The worst thing to have happened in the post independence Bangladesh is the use of vegetable fat condensed milk in tea. It is the most disgraceful of our inventions. Taste of condensed milk tea can only be compared with a sweetener gone foul. Still, its enduring use has confounded tea aficionados. Maybe, people fell for the pinkish brown colour when condense milk is added to a cup of tea.
When it first entered Bangladesh market in a massive way in the early 1990s, I thought it won’t last more than a few years. But then the companies like Abul Khaer Group and Partex Group, two tobacco makers turned conglomerates, launched a massive nationwide campaign to push its sale even in the remotest parts of the country.
Its arrival also coincided with the spike in addiction of phensidyl across the country. It became mandatory for every Dyl Addict to devour tonnes of sweetened condensed milk tea after a bottle of cough syrup There were also not enough cows to meet the growing demand for pinkish brown tea in villages and towns across the country.
Thanks god, in recent years people in many places, especially in rural towns, have risen up against condense milk tea. In recent visits to rural areas, I haven’t seen a single tea shop selling condensed milk tea in half a dozen villages. Thousands of tea shops have already phased out use of vegetable fat condensed milk and instead are selling pure cow milk tea. And the cow milk tea business is booming.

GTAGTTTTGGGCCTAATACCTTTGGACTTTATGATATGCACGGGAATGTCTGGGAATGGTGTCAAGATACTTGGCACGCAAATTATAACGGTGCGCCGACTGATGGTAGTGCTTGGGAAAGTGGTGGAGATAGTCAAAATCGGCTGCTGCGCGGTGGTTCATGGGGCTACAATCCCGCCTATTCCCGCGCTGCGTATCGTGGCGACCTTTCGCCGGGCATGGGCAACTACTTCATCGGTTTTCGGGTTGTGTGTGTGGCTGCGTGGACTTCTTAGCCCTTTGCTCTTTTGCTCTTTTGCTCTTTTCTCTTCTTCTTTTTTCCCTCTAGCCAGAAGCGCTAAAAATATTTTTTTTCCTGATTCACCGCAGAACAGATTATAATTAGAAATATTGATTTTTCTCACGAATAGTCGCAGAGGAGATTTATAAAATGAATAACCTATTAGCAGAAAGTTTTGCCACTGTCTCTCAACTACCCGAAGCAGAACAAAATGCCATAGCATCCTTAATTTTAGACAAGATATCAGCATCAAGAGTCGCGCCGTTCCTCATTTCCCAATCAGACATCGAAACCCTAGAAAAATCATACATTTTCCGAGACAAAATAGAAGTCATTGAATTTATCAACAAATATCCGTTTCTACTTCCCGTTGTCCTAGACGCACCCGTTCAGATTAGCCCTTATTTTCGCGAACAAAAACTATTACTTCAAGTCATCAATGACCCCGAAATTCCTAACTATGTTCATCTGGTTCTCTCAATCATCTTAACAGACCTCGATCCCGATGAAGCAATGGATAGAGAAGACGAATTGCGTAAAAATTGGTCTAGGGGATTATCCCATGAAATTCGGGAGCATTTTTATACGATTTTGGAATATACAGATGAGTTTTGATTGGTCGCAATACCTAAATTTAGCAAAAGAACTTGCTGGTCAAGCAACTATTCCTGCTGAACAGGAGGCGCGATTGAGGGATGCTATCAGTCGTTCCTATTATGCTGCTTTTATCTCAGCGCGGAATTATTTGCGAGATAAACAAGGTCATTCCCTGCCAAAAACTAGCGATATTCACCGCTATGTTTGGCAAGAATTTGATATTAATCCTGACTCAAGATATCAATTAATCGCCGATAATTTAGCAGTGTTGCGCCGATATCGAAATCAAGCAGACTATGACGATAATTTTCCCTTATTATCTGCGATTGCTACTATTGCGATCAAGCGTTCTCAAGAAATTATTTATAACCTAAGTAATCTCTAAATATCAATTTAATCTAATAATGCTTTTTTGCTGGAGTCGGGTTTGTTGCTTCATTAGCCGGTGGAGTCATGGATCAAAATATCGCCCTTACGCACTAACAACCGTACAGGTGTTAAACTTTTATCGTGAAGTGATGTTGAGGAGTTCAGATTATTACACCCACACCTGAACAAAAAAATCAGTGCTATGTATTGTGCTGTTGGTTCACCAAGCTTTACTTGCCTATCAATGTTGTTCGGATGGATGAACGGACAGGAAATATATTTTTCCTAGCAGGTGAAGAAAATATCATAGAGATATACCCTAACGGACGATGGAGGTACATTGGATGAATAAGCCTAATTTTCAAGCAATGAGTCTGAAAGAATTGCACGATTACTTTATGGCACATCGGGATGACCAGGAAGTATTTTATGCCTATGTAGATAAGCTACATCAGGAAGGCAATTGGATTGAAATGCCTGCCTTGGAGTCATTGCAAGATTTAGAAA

There is no doubt it is a major sign of rural prosperity. A cow milk tea costs between five and 20 taka depending on where you take the tea and the popularity of the shop. Tea shops have also emerged as the biggest buyers of cow and buffalo milk in villages, keeping the prices of the liquid gold at a robust rate throughout the year. Condensed milk isn’t dead yet. But I won’t be surprised if its sale comes to an abrupt end next year, the 50th anniversary of our independence.
In comments Kawsar Khan Suman, a official said “ When I came to know for the first time that condensed milk was not made of milk, I felt sad, maybe felt a bit cheated also. May be it’s not ethical to call a food item milk which lacks even a drop of it. Isn’t it misleading?”